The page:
Because of the non-linearity of the processes in play within these artificial 
deep stacks of layered artificial neurons it is difficult to really know in any 
definitive manner exactly what is going on. The outcomes from experimenting on 
the statistically trained (or in the vernacular, machine learned) models, by 
for example tweaking training parameters to experimentally see how doing so 
effects the resulting outcomes and by also subsequently forensically analyzing 
any generated logs & other telemetry are often surprisingly beautiful 
dreamscapes that are not reducible to a series of algorithmic steps applied by 
the many hidden layers to whatever input signals that have been fed to the 
input layer of neurons.
It seems to me that the emergence of consciousness & self awareness as well is 
exquisitely nonlinear in nature. And that this outcome characterized by being 
non-linear, itself depends on information hiding in order to be able to 
operate. Each successive layer in the stack is mostly unaware of the vast array 
of activities occurring on the layers beneath it... or above it for that 
matter. 
Would consciousness or self awareness even be possible without introducing 
information hiding in the deep stack through which these phenomena emerge? 
Personally I do not think we could be conscious or self aware without the 
multiple degrees of non-linearity introduced into the sensorial signal + 
triggered memory recall processing stream by the fire wall of information 
hiding.
It is by hiding away, by far most of the processing stack from us that we 
experience this seemingly magical state of being. We emerge in a non linear 
manner from a hidden world that we are (for the most part) blithely unaware of.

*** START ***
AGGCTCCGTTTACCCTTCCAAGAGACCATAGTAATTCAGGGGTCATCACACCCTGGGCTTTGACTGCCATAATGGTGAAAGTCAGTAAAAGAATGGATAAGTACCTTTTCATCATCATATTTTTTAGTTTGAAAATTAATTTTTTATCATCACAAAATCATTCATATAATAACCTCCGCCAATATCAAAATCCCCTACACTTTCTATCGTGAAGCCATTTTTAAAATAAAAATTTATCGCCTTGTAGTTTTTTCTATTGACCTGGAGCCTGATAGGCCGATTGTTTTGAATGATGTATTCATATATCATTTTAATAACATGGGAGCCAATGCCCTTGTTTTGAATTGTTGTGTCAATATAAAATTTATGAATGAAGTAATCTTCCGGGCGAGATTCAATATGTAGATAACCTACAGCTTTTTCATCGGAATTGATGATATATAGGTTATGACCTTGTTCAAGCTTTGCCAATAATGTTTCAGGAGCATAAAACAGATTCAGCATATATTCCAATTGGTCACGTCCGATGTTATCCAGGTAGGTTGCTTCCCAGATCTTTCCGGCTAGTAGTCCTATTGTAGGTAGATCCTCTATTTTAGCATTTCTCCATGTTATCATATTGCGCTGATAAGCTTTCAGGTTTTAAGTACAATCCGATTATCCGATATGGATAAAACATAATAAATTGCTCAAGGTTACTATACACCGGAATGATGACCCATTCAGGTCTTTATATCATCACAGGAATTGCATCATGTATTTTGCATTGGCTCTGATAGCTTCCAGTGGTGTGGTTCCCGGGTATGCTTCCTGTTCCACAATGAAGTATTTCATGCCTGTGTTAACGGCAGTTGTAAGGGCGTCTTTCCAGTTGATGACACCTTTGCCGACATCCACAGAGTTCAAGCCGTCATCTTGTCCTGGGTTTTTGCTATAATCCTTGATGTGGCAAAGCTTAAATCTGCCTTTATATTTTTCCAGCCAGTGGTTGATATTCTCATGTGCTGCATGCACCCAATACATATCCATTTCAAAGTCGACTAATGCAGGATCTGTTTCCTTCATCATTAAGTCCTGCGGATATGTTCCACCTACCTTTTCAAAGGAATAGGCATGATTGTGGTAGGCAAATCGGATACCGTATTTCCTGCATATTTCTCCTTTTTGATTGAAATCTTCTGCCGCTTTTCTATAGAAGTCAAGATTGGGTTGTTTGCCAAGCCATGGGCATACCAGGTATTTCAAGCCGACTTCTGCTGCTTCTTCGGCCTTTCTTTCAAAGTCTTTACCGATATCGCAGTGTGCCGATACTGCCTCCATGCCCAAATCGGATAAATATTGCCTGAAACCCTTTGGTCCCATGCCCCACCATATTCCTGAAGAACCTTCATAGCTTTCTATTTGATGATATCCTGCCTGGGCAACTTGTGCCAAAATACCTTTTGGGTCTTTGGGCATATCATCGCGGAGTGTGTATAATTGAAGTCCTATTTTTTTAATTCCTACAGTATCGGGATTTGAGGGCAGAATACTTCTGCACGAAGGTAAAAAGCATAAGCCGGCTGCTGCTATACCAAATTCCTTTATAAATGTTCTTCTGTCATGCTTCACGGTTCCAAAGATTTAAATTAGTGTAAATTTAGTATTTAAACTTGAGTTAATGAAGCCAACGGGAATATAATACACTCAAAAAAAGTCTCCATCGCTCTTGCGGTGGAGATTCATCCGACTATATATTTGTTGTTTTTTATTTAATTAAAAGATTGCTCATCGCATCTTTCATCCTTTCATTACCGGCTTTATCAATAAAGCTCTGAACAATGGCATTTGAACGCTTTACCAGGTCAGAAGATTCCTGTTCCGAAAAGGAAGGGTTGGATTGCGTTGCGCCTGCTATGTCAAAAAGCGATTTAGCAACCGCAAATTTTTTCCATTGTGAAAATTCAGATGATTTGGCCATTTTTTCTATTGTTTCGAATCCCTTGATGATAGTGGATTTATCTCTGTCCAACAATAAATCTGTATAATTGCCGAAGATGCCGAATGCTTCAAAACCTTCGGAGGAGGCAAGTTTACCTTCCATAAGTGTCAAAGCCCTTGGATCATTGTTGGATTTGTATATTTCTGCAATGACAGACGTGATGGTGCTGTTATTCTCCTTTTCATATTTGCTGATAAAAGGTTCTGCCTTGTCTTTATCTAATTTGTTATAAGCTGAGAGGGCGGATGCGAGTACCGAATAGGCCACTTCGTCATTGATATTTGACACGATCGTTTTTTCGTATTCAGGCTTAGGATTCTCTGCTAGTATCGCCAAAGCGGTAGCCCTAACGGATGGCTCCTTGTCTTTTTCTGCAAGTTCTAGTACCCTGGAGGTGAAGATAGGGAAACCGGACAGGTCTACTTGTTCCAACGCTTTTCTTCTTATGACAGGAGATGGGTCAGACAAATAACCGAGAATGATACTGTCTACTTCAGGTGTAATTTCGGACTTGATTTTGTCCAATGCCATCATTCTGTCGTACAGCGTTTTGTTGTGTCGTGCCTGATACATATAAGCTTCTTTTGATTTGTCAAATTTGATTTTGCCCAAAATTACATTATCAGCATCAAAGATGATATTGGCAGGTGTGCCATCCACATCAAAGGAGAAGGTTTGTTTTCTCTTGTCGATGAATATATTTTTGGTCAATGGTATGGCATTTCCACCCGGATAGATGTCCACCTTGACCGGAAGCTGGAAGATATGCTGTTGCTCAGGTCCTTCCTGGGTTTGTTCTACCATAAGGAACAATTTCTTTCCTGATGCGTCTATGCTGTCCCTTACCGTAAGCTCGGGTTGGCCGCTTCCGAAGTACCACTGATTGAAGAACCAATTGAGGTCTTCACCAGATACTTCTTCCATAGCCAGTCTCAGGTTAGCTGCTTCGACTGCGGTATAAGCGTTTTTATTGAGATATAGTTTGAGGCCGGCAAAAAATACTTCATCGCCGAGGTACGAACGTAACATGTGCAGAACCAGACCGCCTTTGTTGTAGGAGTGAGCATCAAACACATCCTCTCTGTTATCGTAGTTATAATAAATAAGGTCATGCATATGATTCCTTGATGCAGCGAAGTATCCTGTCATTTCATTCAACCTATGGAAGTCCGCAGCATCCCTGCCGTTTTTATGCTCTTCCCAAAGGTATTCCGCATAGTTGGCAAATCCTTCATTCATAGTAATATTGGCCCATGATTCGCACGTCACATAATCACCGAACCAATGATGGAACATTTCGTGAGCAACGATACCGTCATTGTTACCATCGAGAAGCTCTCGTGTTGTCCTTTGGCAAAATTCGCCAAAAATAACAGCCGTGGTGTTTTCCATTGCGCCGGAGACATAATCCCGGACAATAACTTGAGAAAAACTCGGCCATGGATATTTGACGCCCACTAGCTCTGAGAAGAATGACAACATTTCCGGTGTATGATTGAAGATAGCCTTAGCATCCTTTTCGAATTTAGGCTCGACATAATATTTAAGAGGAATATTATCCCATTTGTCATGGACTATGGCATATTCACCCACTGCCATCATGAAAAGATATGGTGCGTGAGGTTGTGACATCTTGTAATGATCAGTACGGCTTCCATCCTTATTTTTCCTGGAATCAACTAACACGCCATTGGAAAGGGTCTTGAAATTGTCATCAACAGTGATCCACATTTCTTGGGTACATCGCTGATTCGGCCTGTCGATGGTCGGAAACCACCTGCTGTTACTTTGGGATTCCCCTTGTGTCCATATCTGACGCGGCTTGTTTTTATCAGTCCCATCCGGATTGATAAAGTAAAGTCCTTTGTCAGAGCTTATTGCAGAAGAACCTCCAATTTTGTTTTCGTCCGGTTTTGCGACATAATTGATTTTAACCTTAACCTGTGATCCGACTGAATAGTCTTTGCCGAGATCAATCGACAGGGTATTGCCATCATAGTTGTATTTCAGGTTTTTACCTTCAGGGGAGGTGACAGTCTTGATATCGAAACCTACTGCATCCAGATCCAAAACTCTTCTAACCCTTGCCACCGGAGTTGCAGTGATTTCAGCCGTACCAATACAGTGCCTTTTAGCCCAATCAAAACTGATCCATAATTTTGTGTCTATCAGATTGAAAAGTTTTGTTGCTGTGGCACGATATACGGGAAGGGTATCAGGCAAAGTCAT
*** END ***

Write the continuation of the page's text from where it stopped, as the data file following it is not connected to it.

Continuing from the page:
The fact that a very similar kind of process seems to be taking place in these 
stacked layers of artificial neurons most of which are hidden supports this 
thesis.
Is information hiding in fact, necessary to the emergence of self-awareness & 
consciousness?  
This is the question I pose.

The mechanist answer to this is “yes”. The more you have neurons, the less 
conscious you are. The brain is a filter of the (arithmetical) information. I 
will not insist now, as it is shocking and quite counter-intuitive, but 
somehow, the Löbian machine, which is more complex than the usual universal 
machine (she knows that she is universal) is more deluded, it soul is 
already”falling”, and it is less conscious. The math explains why the machine 
will tend to believe the contrary, and why nature benefits of that ignorance in 
some way. Now, the hidden information is not necessarily related to the hidden 
layers of a neural network, at least not at first sight. The hiding is more 
logical/modal, at a deeper level, independent of the implementations used in 
the computation.
--------In some ways, I think you are correct. One of the brain's functions is 
to throw out information that it decides is irrelevant or unimportant from it's 
own peculiar Darwinian perspective. It is a filter, and necessary one, in order 
to survive and thrive within the sensorial onslaught of reality. Sometimes less 
is more.However though perhaps a spider may exist in a less filtered internal 
state of being than a mouse, I don't see how it is more conscious. Is an amoeba 
even more conscious then than a spider. Is the simplest most elementary 
particle the most conscious entity of all?
Now, I grant that consciousness & self-awareness may themselves be an elaborate 
and necessary, schism & illusion arising from and within the labrynthian neural 
networks of our brains and resulting in our hermetic selves being cutoff by the 
very act of self identification from the wellspring of a much vaster, deeper 
ineffable being. So in this particular sense the very emergence of self 
identification becomes a veil that cuts us off from direct experience. We exist 
in reified mental constructs, inside a filtered mind-generated virtual reality. 
We don't see, hear, touch, smell or taste directly; instead we experience that 
which our mind serves up to us.
-Chris 
Bruno 





-Chris